The Glover Report: President Obama Recognizes Nation’s Leading Scientists, Innovators: National Medal of Science and National Medal of Technology and Innovation

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Congratulations to the Nation’s Brightest Scientists and Innovators for 2016

By Doni Glover, Publisher
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(WHITE HOUSE – May 19, 2016) – Admittedly, there is a geek inside of me. I won’t say it is my passion, but my dad taught me early on that we have to be computer-literate, that we have to adapt to the changing times, and also how important it is to be able to see what’s coming around the corner. My dad was a visionary and, even late in life, learned to embrace what John Naisbitt wrote about years ago in his texts MegaTrends and MegaTrends 2000. It was Professor Ronn Nichols at Coppin State who would help me along the part of the journey where I would see media meet technology.

Long story short, today’s visit to cover some of the nation’s leading thinkers was truly an honor. I have always been taught that we must rub elbows with greatness. I am so reminded of how important such scientists and innovators are to our way of life.

Further, as the Publisher of www.bmorenews.com, I have a ton of interest in those things that affect my business. So, it is only common sense that I have a viable interest in what the best and brightest minds are doing.

While waiting for the President, I had an opportunity to chat with a woman scientist with some stellar academic credentials, including Cambridge and Stanford. I was reminded of how much we need people in the “geek” world. When we think of cybersecurity, life on another planet, the scarcity of food and water, the future of energy – all of these things fall on somebody’s plate.

In the room today were those giants – those people who are following their passions – which so happen to be in the realms of science and technology.

The honorees were white, black and Asian. They were male and female. IMG_7934

I think what was most inspiring were some of the cheers from the audience. These men and women were truly celebrated, and to say the least, I was inspired to do more, to be more “scientific” in my approach, and to just go for it.

Life has a way of beating us down; I think it happens to everyone. However, this day is a reminder that dreams do come true if we just work smart … with a clear vision … and most of all, with a driving passion.

Heck, even the President admitted how much he enjoys trying out new gadgets. Truthfully, I think our young people can find a lot of nuggets in that. Also, he spoke of how he has formed a youth advisory committee for science and technology.

The official version:
Today, the White House announced the latest recipients of the National Medal of Science and National Medal of Technology and Innovation—our Nation’s highest honors for achievement and leadership in advancing the fields of science and technology. The new awardees will receive their medals at a White House ceremony early next year.

“Science and technology are fundamental to solving some of our Nation’s biggest challenges,” President Obama said. “The knowledge produced by these Americans today will carry our country’s legacy of innovation forward and continue to help countless others around the world. Their work is a testament to American ingenuity.”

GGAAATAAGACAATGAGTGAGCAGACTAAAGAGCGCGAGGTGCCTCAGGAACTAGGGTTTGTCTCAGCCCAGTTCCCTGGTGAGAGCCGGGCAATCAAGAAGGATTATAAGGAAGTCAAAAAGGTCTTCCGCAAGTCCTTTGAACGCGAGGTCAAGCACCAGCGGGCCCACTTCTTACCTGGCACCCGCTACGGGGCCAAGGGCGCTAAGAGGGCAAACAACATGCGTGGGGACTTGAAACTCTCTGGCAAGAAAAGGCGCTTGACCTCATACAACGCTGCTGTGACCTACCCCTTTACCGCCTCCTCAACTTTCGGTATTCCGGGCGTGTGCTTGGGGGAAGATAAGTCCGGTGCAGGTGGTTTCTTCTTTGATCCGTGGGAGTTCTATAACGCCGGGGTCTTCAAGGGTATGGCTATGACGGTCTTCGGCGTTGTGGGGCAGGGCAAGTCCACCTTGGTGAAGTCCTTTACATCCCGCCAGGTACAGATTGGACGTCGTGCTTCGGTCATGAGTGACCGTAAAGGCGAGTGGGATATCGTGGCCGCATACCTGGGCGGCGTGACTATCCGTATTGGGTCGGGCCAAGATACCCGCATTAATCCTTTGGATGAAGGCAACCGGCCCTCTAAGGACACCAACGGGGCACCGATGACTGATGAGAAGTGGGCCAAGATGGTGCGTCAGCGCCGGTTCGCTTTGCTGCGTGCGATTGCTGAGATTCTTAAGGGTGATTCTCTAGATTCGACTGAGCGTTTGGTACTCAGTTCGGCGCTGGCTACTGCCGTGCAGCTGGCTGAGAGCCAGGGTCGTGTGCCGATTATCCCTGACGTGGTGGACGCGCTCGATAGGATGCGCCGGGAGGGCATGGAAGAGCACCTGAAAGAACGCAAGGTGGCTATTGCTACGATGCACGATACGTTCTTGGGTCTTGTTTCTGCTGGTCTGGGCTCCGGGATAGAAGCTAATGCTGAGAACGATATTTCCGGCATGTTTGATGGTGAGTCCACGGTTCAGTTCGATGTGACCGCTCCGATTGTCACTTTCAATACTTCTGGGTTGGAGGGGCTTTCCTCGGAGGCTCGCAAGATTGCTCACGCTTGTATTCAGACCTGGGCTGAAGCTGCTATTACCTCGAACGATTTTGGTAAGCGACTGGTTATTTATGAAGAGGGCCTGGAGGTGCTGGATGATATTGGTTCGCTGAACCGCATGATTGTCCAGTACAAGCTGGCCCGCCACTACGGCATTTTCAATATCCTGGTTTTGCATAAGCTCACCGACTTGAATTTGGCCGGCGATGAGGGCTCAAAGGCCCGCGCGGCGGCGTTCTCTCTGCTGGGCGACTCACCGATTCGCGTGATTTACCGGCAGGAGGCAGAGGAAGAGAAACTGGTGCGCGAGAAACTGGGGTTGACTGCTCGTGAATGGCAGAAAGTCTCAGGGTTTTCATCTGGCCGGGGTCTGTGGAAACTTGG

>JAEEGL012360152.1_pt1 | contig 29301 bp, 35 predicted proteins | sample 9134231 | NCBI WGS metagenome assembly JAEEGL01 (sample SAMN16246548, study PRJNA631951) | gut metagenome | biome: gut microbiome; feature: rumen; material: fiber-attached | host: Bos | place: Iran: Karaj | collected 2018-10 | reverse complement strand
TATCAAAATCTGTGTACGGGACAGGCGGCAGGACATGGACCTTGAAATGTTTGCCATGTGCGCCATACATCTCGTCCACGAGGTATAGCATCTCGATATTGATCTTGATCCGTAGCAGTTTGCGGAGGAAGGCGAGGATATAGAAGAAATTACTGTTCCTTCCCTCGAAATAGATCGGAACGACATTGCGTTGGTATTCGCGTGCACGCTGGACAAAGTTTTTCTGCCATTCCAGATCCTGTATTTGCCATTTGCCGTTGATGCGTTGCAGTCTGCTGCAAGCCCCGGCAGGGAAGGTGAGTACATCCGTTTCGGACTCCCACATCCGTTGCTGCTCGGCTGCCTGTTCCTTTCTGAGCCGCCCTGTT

The National Medal of Science was created by statute in 1959 and is administered for the White House by the National Science Foundation. Awarded annually, the Medal recognizes individuals who have made outstanding contributions to science and engineering. The President receives nominations from a committee of Presidential appointees based on their extraordinary knowledge in and contributions to chemistry, engineering, computing, mathematics, and the biological, behavioral/social, and physical sciences.

The National Medal of Technology and Innovation was created by statute in 1980 and is administered for the White House by the U.S. Department of Commerce’s Patent and Trademark Office. The award recognizes those who have made lasting contributions to America’s competitiveness and quality of life and helped strengthen the Nation’s technological workforce. A distinguished independent committee representing the private and public sectors submits recommendations to the President.

The new recipients are listed below.

National Medal of Science

  • Dr. Armand Paul Alivisatos, University of California and Lawrence Berkeley National Lab, CA
  • Dr. Michael Artin, Massachusetts Institute of Technology, MA
  • Dr. Albert Bandura, Stanford University, CA
  • Dr. Stanley Falkow, Stanford University School of Medicine, CA
  • Dr. Shirley Ann Jackson, Rensselaer Polytechnic Institute, NY
  • Dr. Rakesh K. Jain, Harvard Medical School and Massachusetts General Hospital, MA
  • Dr. Mary-Claire King, University of Washington, WA
  • Dr. Simon Levin, Princeton University, NJ
  • Dr. Geraldine Richmond, University of Oregon, OR

National Medal of Technology and Innovation

  • Dr. Joseph DeSimone, University of North Carolina at Chapel Hill, North Carolina State University, and Carbon3D, CA
  • Dr. Robert Fischell, University of Maryland at College Park, MD
  • Dr. Arthur Gossard, University of California, Santa Barbara, CA
  • Dr. Nancy Ho, Green Tech America, Inc. and Purdue University, IN
  • Dr. Chenming Hu, University of California, Berkeley, CA
  • Dr. Mark Humayun, University of Southern California, CA
  • Dr. Cato T. Laurencin, University of Connecticut, CT
  • Dr. Jonathan Rothberg, 4catalyzer Corporation and Yale School of Medicine, CT

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